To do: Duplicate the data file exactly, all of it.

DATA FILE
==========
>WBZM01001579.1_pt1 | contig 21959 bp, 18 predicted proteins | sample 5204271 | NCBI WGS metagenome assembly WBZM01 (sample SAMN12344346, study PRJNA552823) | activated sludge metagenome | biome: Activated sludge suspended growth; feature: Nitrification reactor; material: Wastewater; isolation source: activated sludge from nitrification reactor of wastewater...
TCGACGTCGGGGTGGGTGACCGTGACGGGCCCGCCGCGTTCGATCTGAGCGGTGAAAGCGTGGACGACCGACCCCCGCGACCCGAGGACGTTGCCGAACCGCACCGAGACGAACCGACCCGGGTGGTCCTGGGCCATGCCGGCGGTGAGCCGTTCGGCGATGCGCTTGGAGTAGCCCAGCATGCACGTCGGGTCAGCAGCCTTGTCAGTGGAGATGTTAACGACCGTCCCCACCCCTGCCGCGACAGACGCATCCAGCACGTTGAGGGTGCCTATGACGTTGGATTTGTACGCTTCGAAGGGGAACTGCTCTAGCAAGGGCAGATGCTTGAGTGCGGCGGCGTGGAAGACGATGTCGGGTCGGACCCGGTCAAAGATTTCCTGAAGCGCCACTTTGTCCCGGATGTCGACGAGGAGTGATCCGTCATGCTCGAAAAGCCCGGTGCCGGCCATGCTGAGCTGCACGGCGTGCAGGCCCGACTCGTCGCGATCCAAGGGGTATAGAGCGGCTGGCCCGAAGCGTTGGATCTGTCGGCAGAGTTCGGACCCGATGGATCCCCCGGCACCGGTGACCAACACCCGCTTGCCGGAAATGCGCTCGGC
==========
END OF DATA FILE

>WBZM01001579.1_pt1 | contig 21959 bp, 18 predicted proteins | sample 5204271 | NCBI WGS metagenome assembly WBZM01 (sample SAMN12344346, study PRJNA552823) | activated sludge metagenome | biome: Activated sludge suspended growth; feature: Nitrification reactor; material: Wastewater; isolation source: activated sludge from nitrification reactor of wastewater...
TCGACGTCGGGGTGGGTGACCGTGACGGGCCCGCCGCGTTCGATCTGAGCGGTGAAAGCGTGGACGACCGACCCCCGCGACCCGAGGACGTTGCCGAACCGCACCGAGACGAACCGACCCGGGTGGTCCTGGGCCATGCCGGCGGTGAGCCGTTCGGCGATGCGCTTGGAGTAGCCCAGCATGCACGTCGGGTCAGCAGCCTTGTCAGTGGAGATGTTAACGACCGTCCCCACCCCTGCCGCGACAGACGCATCCAGCACGTTGAGGGTGCCTATGACGTTGGATTTGTACGCTTCGAAGGGGAACTGCTCTAGCAAGGGCAGATGCTTGAGTGCGGCGGCGTGGAAGACGATGTCGGGTCGGACCCGGTCAAAGATTTCCTGAAGCGCCACTTTGTCCCGGATGTCGACGAGGAGTGATCCGTCATGCTCGAAAAGCCCGGTGCCGGCCATGCTGAGCTGCACGGCGTGCAGGCCCGACTCGTCGCGATCCAAGGGGTATAGAGCGGCTGGCCCGAAGCGTTGGATCTGTCGGCAGAGTTCGGACCCGATGGATCCCCCGGCACCGGTGACCAACACCCGCTTGCCGGAAATGCGCTCGGC